File timestamps after checkout may trigger Make difficulties. As
a way to avoid these, from the top level of the distribution,
execute sh after-patch.sh before configuring. If you miss
either sh or GNU touch, try python
Once you have an unpacked distribution, see files:
||how to customise this program to your language
||copying conditions for the program
||copying conditions for the library
||compilation and installation instructions
||major changes in the current release
||partial list of contributors
Besides those configure options documented in files INSTALL and ABOUT-NLS, a
few extra options may be accepted after ./configure:
Options --disable-shared or --disable-static
to inhibit the building of shared libraries or static libraries;
the default is to always build static libraries, and to attempt
building shared libraries if there is some known recipe for
to force the assumption that the C compiler uses GNU ld.
to trigger a debugging feature for looking at memory management
problems, it pre-requires Gray Watson's package, which is available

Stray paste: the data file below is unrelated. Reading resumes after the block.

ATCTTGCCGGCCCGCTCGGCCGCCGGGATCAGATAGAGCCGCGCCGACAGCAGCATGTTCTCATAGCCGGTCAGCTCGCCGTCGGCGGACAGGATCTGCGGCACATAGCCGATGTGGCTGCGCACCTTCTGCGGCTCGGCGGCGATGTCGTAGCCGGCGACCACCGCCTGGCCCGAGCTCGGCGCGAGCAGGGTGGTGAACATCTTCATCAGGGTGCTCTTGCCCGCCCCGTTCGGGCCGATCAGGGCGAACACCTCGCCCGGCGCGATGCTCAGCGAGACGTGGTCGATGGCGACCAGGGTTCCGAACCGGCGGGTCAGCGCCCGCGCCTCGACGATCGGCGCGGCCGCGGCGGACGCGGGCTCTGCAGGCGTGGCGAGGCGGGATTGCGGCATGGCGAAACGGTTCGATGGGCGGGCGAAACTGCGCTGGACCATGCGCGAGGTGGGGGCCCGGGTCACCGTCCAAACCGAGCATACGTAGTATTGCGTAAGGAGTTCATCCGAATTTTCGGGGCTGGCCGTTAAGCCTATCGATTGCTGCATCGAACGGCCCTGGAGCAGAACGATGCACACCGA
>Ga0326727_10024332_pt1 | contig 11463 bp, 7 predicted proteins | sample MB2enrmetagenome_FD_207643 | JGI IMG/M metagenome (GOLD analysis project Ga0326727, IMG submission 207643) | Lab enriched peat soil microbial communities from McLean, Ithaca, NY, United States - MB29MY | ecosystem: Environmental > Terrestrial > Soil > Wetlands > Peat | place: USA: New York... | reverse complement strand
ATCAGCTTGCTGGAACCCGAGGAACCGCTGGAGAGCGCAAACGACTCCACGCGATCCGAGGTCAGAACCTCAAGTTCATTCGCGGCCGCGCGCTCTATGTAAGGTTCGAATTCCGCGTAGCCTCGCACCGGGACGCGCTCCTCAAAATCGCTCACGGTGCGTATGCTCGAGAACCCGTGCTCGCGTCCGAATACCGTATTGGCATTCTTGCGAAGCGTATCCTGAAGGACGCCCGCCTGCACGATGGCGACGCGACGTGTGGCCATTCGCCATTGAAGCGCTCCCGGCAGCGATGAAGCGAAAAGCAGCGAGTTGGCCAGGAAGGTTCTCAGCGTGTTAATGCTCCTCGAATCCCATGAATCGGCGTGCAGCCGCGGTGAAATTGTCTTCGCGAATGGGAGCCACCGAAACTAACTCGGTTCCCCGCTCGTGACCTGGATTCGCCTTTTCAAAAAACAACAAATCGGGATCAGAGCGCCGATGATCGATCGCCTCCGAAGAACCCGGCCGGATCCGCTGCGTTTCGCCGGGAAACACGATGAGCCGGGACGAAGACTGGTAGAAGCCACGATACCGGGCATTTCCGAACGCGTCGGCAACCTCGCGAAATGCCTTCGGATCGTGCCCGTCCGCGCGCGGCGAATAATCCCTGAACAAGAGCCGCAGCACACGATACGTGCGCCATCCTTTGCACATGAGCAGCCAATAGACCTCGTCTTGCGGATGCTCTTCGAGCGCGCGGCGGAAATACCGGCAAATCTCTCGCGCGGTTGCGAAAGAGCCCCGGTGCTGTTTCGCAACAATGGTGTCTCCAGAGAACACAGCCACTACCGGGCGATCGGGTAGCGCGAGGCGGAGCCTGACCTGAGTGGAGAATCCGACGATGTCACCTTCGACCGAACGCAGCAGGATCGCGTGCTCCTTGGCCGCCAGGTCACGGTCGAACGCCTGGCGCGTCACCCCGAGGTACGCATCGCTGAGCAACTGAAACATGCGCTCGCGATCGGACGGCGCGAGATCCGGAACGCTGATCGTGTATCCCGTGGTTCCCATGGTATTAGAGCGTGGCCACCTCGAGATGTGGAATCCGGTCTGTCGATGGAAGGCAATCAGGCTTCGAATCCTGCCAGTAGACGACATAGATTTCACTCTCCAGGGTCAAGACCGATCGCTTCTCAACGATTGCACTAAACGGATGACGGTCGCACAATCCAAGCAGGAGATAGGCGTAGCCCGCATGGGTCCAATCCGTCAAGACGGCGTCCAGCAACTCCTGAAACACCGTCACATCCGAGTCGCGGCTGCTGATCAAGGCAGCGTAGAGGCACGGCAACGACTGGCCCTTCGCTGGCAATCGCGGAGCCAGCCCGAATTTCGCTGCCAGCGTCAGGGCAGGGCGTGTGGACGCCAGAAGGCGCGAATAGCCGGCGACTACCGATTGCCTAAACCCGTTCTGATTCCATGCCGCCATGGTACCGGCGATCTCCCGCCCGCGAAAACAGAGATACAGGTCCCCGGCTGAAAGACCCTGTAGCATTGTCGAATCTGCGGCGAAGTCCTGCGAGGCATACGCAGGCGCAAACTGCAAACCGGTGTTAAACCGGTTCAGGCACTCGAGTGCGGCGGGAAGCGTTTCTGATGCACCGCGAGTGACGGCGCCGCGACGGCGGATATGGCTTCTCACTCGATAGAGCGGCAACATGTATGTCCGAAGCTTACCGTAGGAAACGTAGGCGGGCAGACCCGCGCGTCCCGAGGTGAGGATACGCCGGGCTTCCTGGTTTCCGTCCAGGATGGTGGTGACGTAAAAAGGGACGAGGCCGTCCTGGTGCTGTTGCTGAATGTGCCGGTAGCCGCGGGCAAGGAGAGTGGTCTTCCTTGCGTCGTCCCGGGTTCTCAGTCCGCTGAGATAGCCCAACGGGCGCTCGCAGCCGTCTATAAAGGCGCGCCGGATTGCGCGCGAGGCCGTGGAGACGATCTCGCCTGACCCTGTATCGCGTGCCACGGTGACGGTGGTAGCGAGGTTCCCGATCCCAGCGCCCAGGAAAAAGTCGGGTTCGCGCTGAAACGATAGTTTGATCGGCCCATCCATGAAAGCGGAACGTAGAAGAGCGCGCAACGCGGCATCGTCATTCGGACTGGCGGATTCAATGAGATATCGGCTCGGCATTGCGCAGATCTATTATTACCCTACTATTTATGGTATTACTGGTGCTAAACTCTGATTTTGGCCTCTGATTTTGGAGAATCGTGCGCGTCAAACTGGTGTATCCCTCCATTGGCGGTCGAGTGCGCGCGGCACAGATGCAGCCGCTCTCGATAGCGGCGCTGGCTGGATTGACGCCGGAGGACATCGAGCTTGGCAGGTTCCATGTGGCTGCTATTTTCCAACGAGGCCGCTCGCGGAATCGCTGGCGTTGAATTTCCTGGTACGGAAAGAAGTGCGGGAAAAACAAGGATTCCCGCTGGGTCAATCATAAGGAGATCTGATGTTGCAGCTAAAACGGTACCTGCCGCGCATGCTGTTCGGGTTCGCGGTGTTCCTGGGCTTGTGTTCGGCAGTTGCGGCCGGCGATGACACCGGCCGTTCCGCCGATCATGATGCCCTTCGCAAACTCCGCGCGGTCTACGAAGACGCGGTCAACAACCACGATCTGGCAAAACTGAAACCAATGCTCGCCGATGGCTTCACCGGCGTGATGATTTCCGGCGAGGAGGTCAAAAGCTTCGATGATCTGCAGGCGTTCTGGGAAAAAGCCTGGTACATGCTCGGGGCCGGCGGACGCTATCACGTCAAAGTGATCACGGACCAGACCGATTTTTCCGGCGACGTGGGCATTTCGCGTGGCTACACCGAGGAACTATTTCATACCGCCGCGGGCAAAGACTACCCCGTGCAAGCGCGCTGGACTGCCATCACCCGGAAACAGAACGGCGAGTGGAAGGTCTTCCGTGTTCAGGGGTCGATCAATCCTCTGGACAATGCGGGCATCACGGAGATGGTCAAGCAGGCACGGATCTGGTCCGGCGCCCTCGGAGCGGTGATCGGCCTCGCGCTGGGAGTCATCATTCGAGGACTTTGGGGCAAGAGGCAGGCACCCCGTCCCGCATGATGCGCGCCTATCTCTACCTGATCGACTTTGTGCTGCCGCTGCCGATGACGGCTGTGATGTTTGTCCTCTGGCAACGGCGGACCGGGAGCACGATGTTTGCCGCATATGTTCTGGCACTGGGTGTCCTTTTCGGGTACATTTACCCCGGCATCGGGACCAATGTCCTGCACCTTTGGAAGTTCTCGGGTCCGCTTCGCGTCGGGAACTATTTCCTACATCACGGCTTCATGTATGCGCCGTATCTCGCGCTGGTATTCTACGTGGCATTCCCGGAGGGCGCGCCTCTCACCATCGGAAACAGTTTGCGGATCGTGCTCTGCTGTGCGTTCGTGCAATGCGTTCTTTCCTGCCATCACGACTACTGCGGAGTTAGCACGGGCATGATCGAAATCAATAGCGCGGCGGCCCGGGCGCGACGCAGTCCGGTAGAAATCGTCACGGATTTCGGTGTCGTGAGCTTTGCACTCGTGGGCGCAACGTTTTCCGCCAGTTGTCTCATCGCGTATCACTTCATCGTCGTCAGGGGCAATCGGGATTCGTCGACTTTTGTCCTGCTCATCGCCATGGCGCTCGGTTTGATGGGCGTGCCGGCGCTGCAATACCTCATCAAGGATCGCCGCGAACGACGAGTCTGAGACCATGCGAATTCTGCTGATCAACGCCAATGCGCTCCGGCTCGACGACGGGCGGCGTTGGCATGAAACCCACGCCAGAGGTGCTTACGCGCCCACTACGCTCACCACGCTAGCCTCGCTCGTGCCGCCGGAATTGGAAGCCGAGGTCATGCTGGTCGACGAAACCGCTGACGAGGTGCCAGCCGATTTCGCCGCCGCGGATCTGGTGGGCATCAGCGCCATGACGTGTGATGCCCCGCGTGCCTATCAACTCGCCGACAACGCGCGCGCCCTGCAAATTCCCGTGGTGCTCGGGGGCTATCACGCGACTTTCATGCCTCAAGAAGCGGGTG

For simple modifications to Recode, you should not need special
tools beyond those usual for installing GNU packages. However, if
you modify any .l source
file, Python and Flex are both needed for remaking merged.c.
For more comprehensive modifications, you might need more tools.
If not done already, make sure you have a copy of the packages
listed in the following table. You may also choose to establish a
link in your build doc/
directory, as explained within doc/Makemore.
The current version numbers just happen to be those
used for development, it is often likely that older versions would
work just as well. The minimum version numbers were once
acceptable, they might not be anymore, this has not been verified;
any updating information is welcome!